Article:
No. 270 Adrian Gonzalez (Number 32 First Base)

Adrian Gonzalez had 11 seasons in a row where he played 156 or more games and had at least 80 RBIs. In the ninth year of that streak, he led the league RBIs with 116, three short of his career high of 119. He came up in 2004 at the age of 22 and played to partial years in Texas. He started his streak in with San Diego at age 24. However, at the age of 35 in 2017 his hitting declined to a below average hitter which don’t last long at first base. He tried to play again in 2018 with the Mets and still couldn’t hit, so retired at age 36. So, Gonzalez played 15 years. He had two of those years adjusting to the majors and two of those years losing his hitting touch but was at least a good if not great player those 11 years in between.

He played for three teams in those 11 years, San Diego, Boston and the Dodgers. From age 26 to 29 he peaked with the bat. After three years of great hitting at the end of 2010 he was traded to Boston for four players. On April 15th still early in the season Gonzalez signed a seven-year contract with the Boston Red Sox for $154 million. He had another great year with Boston. However, the Red Sox collapsed in September going 7-20 and missed the playoffs by 1 game on the last game of the season.

Consequently, they thought Terry Francona was too lax, so they hired Bobby Valentine for the 2012 season.  The team was only .500 the first half of the season but played worse in the second half of the season. Worse Boston was well above the salary cap and had no money to maneuver obtaining other players to help the club. They had enough good hitters, but the pitching staff was hurting, but there wasn’t the money to effectively rebuild the staff. The Red Sox decided to trade some of their high price players to get under the salary cap and free some money to make the team better rounded.

Two factors made Gonzalez part of the trade. First Gonzalez was one of the highest paid players with his new contract.  While still hitting well he was hitting like he did in 2011 and he was now 30 years old. Second, the Dodgers which had just fixed their ownership problem with a new owner were very interested Gonzalez and thought he would be a good fit with the team.

It turned out he was. He was the one player who in the trade who produced for his team, and he did it for the rest of 2012 and the four years 2013 to 2016 after that. The Dodgers still call the trade one of their best, as they went to the playoffs from 2013 to 2015. However, the trade also helped the Red Sox. Saving money under the cap gave them the flexibility they needed to rebuild the team. In 2013, they won the World Series. Now truthfully the team didn’t have the most talent and overachieved that year, but they wouldn’t have gotten that far without making the trade to free up the money to obtain new talent. In a strange way it was a trade that helped both teams.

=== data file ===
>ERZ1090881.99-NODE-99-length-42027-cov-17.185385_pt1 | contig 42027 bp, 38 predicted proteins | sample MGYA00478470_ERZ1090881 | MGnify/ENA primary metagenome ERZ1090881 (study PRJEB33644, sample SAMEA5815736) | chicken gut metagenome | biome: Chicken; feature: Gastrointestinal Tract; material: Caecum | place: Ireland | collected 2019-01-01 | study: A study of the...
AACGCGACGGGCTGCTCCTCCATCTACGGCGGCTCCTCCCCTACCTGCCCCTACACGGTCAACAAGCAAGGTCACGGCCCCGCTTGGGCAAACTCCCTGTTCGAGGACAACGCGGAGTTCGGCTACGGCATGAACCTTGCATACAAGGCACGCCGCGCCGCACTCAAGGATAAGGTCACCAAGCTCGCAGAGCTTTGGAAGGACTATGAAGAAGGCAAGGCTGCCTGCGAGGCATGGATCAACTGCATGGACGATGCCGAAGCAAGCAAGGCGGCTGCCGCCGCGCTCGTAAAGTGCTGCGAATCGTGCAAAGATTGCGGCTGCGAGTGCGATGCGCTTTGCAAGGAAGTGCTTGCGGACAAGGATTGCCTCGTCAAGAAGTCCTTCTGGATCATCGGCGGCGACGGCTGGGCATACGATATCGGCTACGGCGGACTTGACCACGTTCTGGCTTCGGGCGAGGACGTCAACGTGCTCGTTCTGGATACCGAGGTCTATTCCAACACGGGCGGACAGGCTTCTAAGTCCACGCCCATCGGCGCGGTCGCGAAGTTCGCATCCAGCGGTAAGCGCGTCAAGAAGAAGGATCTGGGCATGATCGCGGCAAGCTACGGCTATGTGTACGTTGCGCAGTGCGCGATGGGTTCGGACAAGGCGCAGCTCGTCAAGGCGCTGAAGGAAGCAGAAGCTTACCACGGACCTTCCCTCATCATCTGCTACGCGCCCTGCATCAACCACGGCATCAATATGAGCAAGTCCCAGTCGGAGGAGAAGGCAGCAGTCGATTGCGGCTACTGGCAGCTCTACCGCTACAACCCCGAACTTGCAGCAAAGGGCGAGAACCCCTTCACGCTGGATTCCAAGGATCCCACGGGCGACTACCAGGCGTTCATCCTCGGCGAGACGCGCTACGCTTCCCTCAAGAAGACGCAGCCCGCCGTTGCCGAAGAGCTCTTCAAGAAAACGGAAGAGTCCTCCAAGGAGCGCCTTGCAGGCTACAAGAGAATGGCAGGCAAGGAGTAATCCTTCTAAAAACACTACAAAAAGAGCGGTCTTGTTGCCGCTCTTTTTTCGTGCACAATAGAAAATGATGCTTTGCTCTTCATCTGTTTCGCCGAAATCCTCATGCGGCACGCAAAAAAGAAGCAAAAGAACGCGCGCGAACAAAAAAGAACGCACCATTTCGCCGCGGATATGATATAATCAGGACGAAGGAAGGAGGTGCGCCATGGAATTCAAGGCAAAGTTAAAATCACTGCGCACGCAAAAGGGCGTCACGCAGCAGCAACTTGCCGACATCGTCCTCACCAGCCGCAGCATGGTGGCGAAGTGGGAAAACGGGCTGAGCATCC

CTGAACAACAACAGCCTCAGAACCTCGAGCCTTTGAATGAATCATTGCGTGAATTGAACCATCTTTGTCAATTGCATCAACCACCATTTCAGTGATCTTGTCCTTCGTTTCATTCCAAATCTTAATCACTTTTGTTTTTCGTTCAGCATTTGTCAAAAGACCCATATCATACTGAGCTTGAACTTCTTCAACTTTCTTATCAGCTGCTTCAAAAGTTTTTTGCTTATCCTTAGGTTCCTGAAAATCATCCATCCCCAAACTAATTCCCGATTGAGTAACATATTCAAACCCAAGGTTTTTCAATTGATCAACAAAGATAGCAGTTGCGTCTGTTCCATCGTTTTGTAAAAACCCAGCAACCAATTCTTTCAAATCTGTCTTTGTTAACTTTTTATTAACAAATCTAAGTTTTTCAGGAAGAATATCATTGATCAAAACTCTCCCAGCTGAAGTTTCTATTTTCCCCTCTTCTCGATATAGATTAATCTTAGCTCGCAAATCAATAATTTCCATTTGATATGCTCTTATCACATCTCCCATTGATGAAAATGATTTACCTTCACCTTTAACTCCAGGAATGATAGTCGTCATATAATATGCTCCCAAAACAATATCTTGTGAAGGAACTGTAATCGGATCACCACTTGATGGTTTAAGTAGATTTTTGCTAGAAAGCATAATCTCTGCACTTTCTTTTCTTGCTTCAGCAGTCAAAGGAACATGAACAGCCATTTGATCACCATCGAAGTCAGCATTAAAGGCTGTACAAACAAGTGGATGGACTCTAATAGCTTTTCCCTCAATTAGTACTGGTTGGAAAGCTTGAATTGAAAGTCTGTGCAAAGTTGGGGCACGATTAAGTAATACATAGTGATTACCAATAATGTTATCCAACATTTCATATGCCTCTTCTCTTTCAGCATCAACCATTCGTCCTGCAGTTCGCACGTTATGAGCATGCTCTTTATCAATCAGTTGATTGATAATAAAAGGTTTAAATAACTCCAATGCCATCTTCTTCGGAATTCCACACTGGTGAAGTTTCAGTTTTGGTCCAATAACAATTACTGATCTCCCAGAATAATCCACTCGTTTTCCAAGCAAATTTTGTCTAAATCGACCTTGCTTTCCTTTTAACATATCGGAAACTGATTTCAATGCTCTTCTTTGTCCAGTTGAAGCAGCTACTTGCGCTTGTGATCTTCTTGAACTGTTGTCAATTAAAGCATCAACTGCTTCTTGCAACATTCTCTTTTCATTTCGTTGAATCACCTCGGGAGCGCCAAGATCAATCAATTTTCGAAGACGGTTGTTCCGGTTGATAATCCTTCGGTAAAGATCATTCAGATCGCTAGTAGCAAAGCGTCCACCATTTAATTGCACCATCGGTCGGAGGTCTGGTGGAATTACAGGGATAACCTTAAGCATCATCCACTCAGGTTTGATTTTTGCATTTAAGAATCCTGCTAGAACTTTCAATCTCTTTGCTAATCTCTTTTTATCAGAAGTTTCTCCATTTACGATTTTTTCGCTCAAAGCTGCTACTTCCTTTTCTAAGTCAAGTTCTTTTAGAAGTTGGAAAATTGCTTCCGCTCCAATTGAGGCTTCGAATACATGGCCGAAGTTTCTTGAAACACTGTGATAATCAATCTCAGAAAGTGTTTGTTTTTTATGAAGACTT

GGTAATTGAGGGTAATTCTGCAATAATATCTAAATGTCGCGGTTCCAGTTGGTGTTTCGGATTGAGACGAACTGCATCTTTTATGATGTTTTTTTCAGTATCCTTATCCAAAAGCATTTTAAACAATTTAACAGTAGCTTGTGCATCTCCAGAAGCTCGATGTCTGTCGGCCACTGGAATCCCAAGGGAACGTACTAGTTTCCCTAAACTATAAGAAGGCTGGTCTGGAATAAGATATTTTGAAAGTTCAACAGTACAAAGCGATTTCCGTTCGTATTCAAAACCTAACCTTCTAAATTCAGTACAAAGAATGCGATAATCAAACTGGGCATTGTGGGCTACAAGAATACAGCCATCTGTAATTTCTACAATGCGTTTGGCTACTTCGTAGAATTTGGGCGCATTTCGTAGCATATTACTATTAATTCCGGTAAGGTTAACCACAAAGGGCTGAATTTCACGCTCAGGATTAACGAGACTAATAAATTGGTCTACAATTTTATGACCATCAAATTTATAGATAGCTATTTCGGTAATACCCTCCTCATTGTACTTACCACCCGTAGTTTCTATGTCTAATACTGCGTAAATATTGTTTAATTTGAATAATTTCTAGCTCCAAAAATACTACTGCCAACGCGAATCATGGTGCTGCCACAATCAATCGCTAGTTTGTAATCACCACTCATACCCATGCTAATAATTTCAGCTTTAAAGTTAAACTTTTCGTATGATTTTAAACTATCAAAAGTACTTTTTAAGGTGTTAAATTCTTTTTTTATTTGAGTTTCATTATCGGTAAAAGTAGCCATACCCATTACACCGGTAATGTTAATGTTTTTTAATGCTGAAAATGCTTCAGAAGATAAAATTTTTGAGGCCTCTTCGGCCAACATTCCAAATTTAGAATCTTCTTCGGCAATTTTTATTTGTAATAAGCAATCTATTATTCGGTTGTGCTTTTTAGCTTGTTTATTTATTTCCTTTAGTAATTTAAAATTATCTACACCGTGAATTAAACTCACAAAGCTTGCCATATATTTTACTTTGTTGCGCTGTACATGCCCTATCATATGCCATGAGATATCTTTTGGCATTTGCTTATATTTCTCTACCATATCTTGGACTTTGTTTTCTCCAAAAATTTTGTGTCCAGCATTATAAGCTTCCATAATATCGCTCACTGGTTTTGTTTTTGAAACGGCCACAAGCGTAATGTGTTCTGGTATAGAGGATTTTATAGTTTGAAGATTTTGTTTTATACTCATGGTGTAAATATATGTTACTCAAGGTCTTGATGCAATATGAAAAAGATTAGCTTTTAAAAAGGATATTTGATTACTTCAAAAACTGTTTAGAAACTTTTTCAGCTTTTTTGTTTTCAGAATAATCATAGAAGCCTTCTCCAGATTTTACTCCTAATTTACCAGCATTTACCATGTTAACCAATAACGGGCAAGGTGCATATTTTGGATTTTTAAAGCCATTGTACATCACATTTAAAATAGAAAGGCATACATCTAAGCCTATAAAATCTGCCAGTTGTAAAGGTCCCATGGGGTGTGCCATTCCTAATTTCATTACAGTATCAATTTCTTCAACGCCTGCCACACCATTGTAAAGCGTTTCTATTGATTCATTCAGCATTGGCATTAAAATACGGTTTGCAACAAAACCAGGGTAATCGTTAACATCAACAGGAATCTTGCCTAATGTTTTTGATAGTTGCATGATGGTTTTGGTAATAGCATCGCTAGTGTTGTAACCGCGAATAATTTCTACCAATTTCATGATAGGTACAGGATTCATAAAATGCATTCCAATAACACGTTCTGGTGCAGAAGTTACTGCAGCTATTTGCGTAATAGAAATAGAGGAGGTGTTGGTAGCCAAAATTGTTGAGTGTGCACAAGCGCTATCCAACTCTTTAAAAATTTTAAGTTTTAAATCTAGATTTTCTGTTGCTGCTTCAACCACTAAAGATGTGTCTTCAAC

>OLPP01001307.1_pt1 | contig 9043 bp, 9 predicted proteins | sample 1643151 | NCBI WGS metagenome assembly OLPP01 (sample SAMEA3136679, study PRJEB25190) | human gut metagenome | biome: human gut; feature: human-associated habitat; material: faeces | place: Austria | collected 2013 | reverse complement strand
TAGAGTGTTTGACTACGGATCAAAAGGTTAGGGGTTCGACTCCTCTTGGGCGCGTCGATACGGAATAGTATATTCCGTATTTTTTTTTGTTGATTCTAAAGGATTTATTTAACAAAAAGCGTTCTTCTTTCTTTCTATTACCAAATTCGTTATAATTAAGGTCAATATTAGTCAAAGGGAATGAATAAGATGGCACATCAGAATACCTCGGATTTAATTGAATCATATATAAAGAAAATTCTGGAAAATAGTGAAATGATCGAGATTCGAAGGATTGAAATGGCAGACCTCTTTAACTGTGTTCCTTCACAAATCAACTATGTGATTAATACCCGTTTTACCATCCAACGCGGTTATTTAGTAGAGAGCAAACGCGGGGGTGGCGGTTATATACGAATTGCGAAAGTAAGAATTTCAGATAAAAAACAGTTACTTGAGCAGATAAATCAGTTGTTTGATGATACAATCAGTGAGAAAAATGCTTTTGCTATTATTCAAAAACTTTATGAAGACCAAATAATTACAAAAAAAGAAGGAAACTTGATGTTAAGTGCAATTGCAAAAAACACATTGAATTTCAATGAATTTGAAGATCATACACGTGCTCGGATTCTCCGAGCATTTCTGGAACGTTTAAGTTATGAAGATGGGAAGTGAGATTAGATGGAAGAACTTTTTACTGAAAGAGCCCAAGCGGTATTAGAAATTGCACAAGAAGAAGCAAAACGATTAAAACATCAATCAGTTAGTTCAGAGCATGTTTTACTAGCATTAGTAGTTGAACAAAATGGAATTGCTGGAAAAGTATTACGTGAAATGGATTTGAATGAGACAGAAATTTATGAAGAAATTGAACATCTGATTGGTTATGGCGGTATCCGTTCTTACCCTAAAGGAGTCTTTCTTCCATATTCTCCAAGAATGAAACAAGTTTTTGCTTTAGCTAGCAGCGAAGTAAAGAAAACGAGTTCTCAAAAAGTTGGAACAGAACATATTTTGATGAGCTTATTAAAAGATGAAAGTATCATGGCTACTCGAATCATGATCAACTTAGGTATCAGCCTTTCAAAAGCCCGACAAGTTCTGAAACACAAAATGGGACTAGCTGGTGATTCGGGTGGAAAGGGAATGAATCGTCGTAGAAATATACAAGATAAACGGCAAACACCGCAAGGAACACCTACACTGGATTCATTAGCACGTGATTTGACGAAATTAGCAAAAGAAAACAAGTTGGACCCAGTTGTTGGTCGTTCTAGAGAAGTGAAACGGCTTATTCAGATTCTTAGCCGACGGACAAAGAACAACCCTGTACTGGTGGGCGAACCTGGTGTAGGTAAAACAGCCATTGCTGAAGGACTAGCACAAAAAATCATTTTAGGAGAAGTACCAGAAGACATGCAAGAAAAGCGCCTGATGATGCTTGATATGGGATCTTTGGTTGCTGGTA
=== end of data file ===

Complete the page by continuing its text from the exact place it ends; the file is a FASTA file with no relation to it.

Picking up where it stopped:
One of the things it did for the Dodgers, besides getting four good years from Gonzalez, was putting the message out there, hey we new owners are willing to do what it takes money wise to field a very competitive team.  This has worked as they won their division 9 times in the 10 years since and the other year they won 106 games and finished one game back of the Giants and easily in the playoffs. They won just one World Series, but part of that is some bad breaks.

In those four years with the Dodgers, Gonzalez played in six post season series and hit at least one homerun in each series. In the 2013 NL Championship series against St. Louis, he it two. Unfortunately, the Dodgers won only two of the six series. Gonzalez played early in his career in a playoff series with San Diego. He didn’t homer in that series but was on base eight times in four games. Gonzalez hit well in four series he played and not very well in three others. Gonzalez was with the Dodgers in 2017 but doesn’t appear to be a part of the post season roster. He didn’t play in any of the three series.

Gonzalez was a good fielder and deservingly won four gold gloves. It is interesting, Gonzalez won his first gold glove in 2008. Baseball Reference WAR said he was an average fielder that year. However, the next year his rating on defense went way up and showed him as deserving a gold glove. He did win again. I wonder though if the voters saw something that just didn’t turn up in the statistics that year. Maybe they recognized what he was doing, and the statistics had to catch up. The statistics later made that vote look a lot better. The voters might have been ahead of the curve of the stats this time.

One thing I saw in my research was in his prime, Gonzalez was good at taking walks. Starting in 2008 through 2011 he walked over 10 percent of his plate appearances. In 2009, he led the lead in walks with 119. This was the only year in his career he had 100 or more walks. Early in his career he had a fairly good walk rate. However, in 2012 he had only 42 walks the entire year. He slowly built it up again when he hit well but never had a walk rate of 10 percent as he got older. It is interesting because a lot of hitters will increase their walk rate as they get older. Gonzalez was a little unusual in this regard.


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